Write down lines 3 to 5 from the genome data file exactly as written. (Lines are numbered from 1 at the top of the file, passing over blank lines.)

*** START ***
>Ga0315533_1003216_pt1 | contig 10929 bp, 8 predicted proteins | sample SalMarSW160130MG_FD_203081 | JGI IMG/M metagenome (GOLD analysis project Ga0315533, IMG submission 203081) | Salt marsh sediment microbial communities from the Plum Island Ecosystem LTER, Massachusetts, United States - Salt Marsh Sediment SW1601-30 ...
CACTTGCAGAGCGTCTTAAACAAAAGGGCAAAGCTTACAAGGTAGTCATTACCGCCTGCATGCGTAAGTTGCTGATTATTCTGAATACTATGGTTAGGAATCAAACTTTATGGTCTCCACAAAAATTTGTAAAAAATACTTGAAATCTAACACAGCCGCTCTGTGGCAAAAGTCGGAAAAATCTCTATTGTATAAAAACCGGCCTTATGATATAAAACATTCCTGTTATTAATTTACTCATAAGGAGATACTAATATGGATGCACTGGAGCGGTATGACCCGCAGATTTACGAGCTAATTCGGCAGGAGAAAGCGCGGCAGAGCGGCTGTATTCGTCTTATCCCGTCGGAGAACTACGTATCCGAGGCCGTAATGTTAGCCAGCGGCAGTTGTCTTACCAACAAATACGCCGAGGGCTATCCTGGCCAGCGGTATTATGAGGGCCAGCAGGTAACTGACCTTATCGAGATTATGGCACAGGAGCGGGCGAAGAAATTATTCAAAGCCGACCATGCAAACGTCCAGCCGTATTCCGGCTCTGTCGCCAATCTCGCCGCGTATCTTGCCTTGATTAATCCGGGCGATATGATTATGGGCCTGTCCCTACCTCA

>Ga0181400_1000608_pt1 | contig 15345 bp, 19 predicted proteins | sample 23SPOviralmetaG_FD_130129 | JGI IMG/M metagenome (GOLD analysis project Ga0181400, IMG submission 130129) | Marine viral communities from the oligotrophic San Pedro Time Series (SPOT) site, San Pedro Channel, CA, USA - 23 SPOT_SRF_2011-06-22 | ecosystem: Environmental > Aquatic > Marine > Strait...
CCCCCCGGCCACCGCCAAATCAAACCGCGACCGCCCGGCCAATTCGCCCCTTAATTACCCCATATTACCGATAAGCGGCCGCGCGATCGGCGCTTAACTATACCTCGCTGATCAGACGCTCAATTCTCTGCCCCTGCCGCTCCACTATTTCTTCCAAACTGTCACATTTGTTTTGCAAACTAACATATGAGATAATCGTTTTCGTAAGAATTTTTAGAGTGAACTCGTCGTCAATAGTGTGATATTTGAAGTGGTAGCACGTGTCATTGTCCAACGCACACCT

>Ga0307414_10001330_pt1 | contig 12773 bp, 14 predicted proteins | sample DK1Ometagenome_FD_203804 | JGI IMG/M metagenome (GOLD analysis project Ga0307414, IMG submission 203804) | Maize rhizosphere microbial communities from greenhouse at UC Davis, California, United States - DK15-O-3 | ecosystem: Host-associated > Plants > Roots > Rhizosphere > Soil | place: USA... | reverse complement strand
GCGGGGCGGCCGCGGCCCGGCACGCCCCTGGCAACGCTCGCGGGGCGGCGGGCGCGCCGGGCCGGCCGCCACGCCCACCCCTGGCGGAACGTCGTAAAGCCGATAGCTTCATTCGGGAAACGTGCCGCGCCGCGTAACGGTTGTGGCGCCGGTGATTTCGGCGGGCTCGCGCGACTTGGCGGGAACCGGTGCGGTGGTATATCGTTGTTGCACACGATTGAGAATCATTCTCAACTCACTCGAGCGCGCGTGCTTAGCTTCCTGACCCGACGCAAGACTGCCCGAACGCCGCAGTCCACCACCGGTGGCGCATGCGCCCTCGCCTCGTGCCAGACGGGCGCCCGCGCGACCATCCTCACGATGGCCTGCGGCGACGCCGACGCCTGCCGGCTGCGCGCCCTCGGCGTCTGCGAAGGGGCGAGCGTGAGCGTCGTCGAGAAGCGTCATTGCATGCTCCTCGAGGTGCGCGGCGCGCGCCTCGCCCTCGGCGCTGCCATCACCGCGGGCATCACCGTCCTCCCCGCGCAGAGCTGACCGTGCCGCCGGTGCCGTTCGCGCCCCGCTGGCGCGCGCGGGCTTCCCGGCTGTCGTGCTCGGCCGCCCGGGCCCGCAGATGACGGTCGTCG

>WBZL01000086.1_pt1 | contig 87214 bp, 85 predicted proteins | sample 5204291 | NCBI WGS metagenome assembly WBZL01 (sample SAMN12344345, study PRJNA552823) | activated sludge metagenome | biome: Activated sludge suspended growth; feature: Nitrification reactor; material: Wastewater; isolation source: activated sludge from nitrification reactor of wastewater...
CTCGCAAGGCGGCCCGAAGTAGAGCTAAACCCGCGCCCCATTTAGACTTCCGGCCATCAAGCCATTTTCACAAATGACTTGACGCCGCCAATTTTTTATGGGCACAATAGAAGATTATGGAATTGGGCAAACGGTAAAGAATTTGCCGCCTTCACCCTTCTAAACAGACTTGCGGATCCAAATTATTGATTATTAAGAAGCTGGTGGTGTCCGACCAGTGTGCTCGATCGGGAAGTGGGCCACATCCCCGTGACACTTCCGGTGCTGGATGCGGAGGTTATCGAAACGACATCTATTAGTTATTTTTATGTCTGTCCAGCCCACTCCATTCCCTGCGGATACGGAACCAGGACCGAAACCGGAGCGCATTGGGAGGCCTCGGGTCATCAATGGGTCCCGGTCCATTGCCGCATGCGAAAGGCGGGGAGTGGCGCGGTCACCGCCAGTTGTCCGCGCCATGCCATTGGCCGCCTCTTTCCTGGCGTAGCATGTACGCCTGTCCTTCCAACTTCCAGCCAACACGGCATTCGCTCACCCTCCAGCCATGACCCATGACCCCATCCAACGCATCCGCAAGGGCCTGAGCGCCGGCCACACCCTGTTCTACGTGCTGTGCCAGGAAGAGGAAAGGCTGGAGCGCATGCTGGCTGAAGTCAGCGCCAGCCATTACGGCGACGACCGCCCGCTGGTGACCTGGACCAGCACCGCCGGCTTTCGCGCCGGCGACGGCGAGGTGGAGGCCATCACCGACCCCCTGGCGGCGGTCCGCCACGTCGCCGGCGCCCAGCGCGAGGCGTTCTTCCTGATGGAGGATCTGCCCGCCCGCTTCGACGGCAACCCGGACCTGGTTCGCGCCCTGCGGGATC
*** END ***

>Ga0181400_1000608_pt1 | contig 15345 bp, 19 predicted proteins | sample 23SPOviralmetaG_FD_130129 | JGI IMG/M metagenome (GOLD analysis project Ga0181400, IMG submission 130129) | Marine viral communities from the oligotrophic San Pedro Time Series (SPOT) site, San Pedro Channel, CA, USA - 23 SPOT_SRF_2011-06-22 | ecosystem: Environmental > Aquatic > Marine > Strait...
CCCCCCGGCCACCGCCAAATCAAACCGCGACCGCCCGGCCAATTCGCCCCTTAATTACCCCATATTACCGATAAGCGGCCGCGCGATCGGCGCTTAACTATACCTCGCTGATCAGACGCTCAATTCTCTGCCCCTGCCGCTCCACTATTTCTTCCAAACTGTCACATTTGTTTTGCAAACTAACATATGAGATAATCGTTTTCGTAAGAATTTTTAGAGTGAACTCGTCGTCAATAGTGTGATATTTGAAGTGGTAGCACGTGTCATTGTCCAACGCACACCT

>Ga0307414_10001330_pt1 | contig 12773 bp, 14 predicted proteins | sample DK1Ometagenome_FD_203804 | JGI IMG/M metagenome (GOLD analysis project Ga0307414, IMG submission 203804) | Maize rhizosphere microbial communities from greenhouse at UC Davis, California, United States - DK15-O-3 | ecosystem: Host-associated > Plants > Roots > Rhizosphere > Soil | place: USA... | reverse complement strand